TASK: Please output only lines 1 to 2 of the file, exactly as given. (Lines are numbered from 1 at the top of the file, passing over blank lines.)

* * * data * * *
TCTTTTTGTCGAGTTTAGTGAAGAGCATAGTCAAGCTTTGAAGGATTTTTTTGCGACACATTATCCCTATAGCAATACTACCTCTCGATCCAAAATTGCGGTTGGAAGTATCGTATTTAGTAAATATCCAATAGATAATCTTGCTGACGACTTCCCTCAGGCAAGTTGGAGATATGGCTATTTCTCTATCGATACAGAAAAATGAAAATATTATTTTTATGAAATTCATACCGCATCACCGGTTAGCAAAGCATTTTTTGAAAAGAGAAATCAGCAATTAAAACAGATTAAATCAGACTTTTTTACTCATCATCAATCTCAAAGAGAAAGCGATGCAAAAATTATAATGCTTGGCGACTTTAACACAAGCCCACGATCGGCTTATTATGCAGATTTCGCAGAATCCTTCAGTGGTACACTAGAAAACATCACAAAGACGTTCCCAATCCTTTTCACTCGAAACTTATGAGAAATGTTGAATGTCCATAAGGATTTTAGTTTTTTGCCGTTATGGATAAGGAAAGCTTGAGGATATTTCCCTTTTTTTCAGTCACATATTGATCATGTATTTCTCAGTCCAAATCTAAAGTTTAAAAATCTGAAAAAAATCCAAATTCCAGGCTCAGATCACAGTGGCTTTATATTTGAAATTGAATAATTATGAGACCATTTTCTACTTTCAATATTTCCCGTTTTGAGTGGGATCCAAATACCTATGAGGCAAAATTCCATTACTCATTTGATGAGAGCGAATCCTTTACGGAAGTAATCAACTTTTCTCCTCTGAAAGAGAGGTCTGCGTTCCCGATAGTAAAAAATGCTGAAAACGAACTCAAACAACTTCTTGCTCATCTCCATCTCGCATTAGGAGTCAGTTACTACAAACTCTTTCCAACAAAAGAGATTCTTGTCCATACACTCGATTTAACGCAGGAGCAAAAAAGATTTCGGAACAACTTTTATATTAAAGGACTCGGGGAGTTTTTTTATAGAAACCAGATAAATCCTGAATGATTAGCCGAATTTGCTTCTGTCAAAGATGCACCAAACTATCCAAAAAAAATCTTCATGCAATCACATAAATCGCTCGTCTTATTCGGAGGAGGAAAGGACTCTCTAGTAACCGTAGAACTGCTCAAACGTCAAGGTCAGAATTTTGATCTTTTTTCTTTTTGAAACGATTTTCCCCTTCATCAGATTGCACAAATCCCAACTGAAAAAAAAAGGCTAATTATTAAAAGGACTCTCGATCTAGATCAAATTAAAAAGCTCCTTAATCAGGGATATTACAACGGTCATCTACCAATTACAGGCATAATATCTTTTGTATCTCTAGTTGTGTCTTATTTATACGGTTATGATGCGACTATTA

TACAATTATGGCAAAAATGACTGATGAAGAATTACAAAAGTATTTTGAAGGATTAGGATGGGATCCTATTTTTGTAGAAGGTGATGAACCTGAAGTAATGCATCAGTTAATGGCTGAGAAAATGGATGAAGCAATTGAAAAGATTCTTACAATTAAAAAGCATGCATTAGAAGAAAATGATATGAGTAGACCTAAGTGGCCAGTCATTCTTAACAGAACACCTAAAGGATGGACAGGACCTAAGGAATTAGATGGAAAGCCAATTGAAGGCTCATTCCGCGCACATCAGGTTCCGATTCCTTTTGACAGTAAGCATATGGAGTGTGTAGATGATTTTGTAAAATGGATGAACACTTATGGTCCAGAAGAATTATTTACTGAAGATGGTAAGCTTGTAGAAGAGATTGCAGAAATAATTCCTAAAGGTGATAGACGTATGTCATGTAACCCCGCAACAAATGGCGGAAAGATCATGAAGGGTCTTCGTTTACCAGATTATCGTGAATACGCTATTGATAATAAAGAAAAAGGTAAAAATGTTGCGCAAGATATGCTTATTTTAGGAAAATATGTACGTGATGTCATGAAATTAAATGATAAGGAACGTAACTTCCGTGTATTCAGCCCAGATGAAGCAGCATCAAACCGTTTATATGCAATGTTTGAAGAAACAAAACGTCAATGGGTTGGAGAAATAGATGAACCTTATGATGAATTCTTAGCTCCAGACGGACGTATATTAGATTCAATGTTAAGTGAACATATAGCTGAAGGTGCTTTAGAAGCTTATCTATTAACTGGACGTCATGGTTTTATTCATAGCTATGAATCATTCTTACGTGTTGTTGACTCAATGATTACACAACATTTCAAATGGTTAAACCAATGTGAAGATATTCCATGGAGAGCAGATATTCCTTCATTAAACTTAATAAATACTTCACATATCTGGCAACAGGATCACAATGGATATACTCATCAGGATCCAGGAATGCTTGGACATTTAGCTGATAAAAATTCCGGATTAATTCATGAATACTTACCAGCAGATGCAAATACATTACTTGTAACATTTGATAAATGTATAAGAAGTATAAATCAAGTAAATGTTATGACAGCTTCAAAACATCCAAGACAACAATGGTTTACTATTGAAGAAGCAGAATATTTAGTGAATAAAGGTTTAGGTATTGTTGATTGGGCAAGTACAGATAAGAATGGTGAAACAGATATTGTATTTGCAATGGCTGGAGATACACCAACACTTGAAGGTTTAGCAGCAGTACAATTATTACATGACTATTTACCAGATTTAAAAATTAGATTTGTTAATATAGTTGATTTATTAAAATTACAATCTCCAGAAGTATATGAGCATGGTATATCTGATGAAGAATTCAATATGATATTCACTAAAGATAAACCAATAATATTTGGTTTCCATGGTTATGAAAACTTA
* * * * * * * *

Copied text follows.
TCTTTTTGTCGAGTTTAGTGAAGAGCATAGTCAAGCTTTGAAGGATTTTTTTGCGACACATTATCCCTATAGCAATACTACCTCTCGATCCAAAATTGCGGTTGGAAGTATCGTATTTAGTAAATATCCAATAGATAATCTTGCTGACGACTTCCCTCAGGCAAGTTGGAGATATGGCTATTTCTCTATCGATACAGAAAAATGAAAATATTATTTTTATGAAATTCATACCGCATCACCGGTTAGCAAAGCATTTTTTGAAAAGAGAAATCAGCAATTAAAACAGATTAAATCAGACTTTTTTACTCATCATCAATCTCAAAGAGAAAGCGATGCAAAAATTATAATGCTTGGCGACTTTAACACAAGCCCACGATCGGCTTATTATGCAGATTTCGCAGAATCCTTCAGTGGTACACTAGAAAACATCACAAAGACGTTCCCAATCCTTTTCACTCGAAACTTATGAGAAATGTTGAATGTCCATAAGGATTTTAGTTTTTTGCCGTTATGGATAAGGAAAGCTTGAGGATATTTCCCTTTTTTTCAGTCACATATTGATCATGTATTTCTCAGTCCAAATCTAAAGTTTAAAAATCTGAAAAAAATCCAAATTCCAGGCTCAGATCACAGTGGCTTTATATTTGAAATTGAATAATTATGAGACCATTTTCTACTTTCAATATTTCCCGTTTTGAGTGGGATCCAAATACCTATGAGGCAAAATTCCATTACTCATTTGATGAGAGCGAATCCTTTACGGAAGTAATCAACTTTTCTCCTCTGAAAGAGAGGTCTGCGTTCCCGATAGTAAAAAATGCTGAAAACGAACTCAAACAACTTCTTGCTCATCTCCATCTCGCATTAGGAGTCAGTTACTACAAACTCTTTCCAACAAAAGAGATTCTTGTCCATACACTCGATTTAACGCAGGAGCAAAAAAGATTTCGGAACAACTTTTATATTAAAGGACTCGGGGAGTTTTTTTATAGAAACCAGATAAATCCTGAATGATTAGCCGAATTTGCTTCTGTCAAAGATGCACCAAACTATCCAAAAAAAATCTTCATGCAATCACATAAATCGCTCGTCTTATTCGGAGGAGGAAAGGACTCTCTAGTAACCGTAGAACTGCTCAAACGTCAAGGTCAGAATTTTGATCTTTTTTCTTTTTGAAACGATTTTCCCCTTCATCAGATTGCACAAATCCCAACTGAAAAAAAAAGGCTAATTATTAAAAGGACTCTCGATCTAGATCAAATTAAAAAGCTCCTTAATCAGGGATATTACAACGGTCATCTACCAATTACAGGCATAATATCTTTTGTATCTCTAGTTGTGTCTTATTTATACGGTTATGATGCGACTATTA

TACAATTATGGCAAAAATGACTGATGAAGAATTACAAAAGTATTTTGAAGGATTAGGATGGGATCCTATTTTTGTAGAAGGTGATGAACCTGAAGTAATGCATCAGTTAATGGCTGAGAAAATGGATGAAGCAATTGAAAAGATTCTTACAATTAAAAAGCATGCATTAGAAGAAAATGATATGAGTAGACCTAAGTGGCCAGTCATTCTTAACAGAACACCTAAAGGATGGACAGGACCTAAGGAATTAGATGGAAAGCCAATTGAAGGCTCATTCCGCGCACATCAGGTTCCGATTCCTTTTGACAGTAAGCATATGGAGTGTGTAGATGATTTTGTAAAATGGATGAACACTTATGGTCCAGAAGAATTATTTACTGAAGATGGTAAGCTTGTAGAAGAGATTGCAGAAATAATTCCTAAAGGTGATAGACGTATGTCATGTAACCCCGCAACAAATGGCGGAAAGATCATGAAGGGTCTTCGTTTACCAGATTATCGTGAATACGCTATTGATAATAAAGAAAAAGGTAAAAATGTTGCGCAAGATATGCTTATTTTAGGAAAATATGTACGTGATGTCATGAAATTAAATGATAAGGAACGTAACTTCCGTGTATTCAGCCCAGATGAAGCAGCATCAAACCGTTTATATGCAATGTTTGAAGAAACAAAACGTCAATGGGTTGGAGAAATAGATGAACCTTATGATGAATTCTTAGCTCCAGACGGACGTATATTAGATTCAATGTTAAGTGAACATATAGCTGAAGGTGCTTTAGAAGCTTATCTATTAACTGGACGTCATGGTTTTATTCATAGCTATGAATCATTCTTACGTGTTGTTGACTCAATGATTACACAACATTTCAAATGGTTAAACCAATGTGAAGATATTCCATGGAGAGCAGATATTCCTTCATTAAACTTAATAAATACTTCACATATCTGGCAACAGGATCACAATGGATATACTCATCAGGATCCAGGAATGCTTGGACATTTAGCTGATAAAAATTCCGGATTAATTCATGAATACTTACCAGCAGATGCAAATACATTACTTGTAACATTTGATAAATGTATAAGAAGTATAAATCAAGTAAATGTTATGACAGCTTCAAAACATCCAAGACAACAATGGTTTACTATTGAAGAAGCAGAATATTTAGTGAATAAAGGTTTAGGTATTGTTGATTGGGCAAGTACAGATAAGAATGGTGAAACAGATATTGTATTTGCAATGGCTGGAGATACACCAACACTTGAAGGTTTAGCAGCAGTACAATTATTACATGACTATTTACCAGATTTAAAAATTAGATTTGTTAATATAGTTGATTTATTAAAATTACAATCTCCAGAAGTATATGAGCATGGTATATCTGATGAAGAATTCAATATGATATTCACTAAAGATAAACCAATAATATTTGGTTTCCATGGTTATGAAAACTTA